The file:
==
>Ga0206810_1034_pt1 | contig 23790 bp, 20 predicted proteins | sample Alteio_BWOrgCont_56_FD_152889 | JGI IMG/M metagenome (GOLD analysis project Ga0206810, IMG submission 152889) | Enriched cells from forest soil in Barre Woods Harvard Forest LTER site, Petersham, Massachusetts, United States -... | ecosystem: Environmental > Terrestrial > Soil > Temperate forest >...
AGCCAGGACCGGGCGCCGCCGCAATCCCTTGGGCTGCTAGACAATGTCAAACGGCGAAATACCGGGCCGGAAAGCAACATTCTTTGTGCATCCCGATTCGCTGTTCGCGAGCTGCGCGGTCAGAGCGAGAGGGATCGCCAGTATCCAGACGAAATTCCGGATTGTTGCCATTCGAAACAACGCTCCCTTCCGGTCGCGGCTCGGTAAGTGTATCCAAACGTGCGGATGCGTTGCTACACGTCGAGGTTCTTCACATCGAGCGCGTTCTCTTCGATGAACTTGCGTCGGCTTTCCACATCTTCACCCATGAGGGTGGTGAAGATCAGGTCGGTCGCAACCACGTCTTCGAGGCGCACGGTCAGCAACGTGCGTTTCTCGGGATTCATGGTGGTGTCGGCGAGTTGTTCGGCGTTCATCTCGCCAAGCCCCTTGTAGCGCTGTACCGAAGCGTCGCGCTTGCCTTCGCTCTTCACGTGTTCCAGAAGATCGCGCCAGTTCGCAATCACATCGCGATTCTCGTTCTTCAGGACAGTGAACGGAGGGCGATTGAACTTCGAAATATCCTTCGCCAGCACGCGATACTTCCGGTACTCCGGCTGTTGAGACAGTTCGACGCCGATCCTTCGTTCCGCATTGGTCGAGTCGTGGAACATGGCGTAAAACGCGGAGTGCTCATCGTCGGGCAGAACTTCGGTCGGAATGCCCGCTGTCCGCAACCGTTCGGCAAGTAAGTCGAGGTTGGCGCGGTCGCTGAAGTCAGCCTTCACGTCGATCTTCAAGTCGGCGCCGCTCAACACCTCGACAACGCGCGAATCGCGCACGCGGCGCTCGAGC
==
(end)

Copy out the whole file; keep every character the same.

>Ga0206810_1034_pt1 | contig 23790 bp, 20 predicted proteins | sample Alteio_BWOrgCont_56_FD_152889 | JGI IMG/M metagenome (GOLD analysis project Ga0206810, IMG submission 152889) | Enriched cells from forest soil in Barre Woods Harvard Forest LTER site, Petersham, Massachusetts, United States -... | ecosystem: Environmental > Terrestrial > Soil > Temperate forest >...
AGCCAGGACCGGGCGCCGCCGCAATCCCTTGGGCTGCTAGACAATGTCAAACGGCGAAATACCGGGCCGGAAAGCAACATTCTTTGTGCATCCCGATTCGCTGTTCGCGAGCTGCGCGGTCAGAGCGAGAGGGATCGCCAGTATCCAGACGAAATTCCGGATTGTTGCCATTCGAAACAACGCTCCCTTCCGGTCGCGGCTCGGTAAGTGTATCCAAACGTGCGGATGCGTTGCTACACGTCGAGGTTCTTCACATCGAGCGCGTTCTCTTCGATGAACTTGCGTCGGCTTTCCACATCTTCACCCATGAGGGTGGTGAAGATCAGGTCGGTCGCAACCACGTCTTCGAGGCGCACGGTCAGCAACGTGCGTTTCTCGGGATTCATGGTGGTGTCGGCGAGTTGTTCGGCGTTCATCTCGCCAAGCCCCTTGTAGCGCTGTACCGAAGCGTCGCGCTTGCCTTCGCTCTTCACGTGTTCCAGAAGATCGCGCCAGTTCGCAATCACATCGCGATTCTCGTTCTTCAGGACAGTGAACGGAGGGCGATTGAACTTCGAAATATCCTTCGCCAGCACGCGATACTTCCGGTACTCCGGCTGTTGAGACAGTTCGACGCCGATCCTTCGTTCCGCATTGGTCGAGTCGTGGAACATGGCGTAAAACGCGGAGTGCTCATCGTCGGGCAGAACTTCGGTCGGAATGCCCGCTGTCCGCAACCGTTCGGCAAGTAAGTCGAGGTTGGCGCGGTCGCTGAAGTCAGCCTTCACGTCGATCTTCAAGTCGGCGCCGCTCAACACCTCGACAACGCGCGAATCGCGCACGCGGCGCTCGAGC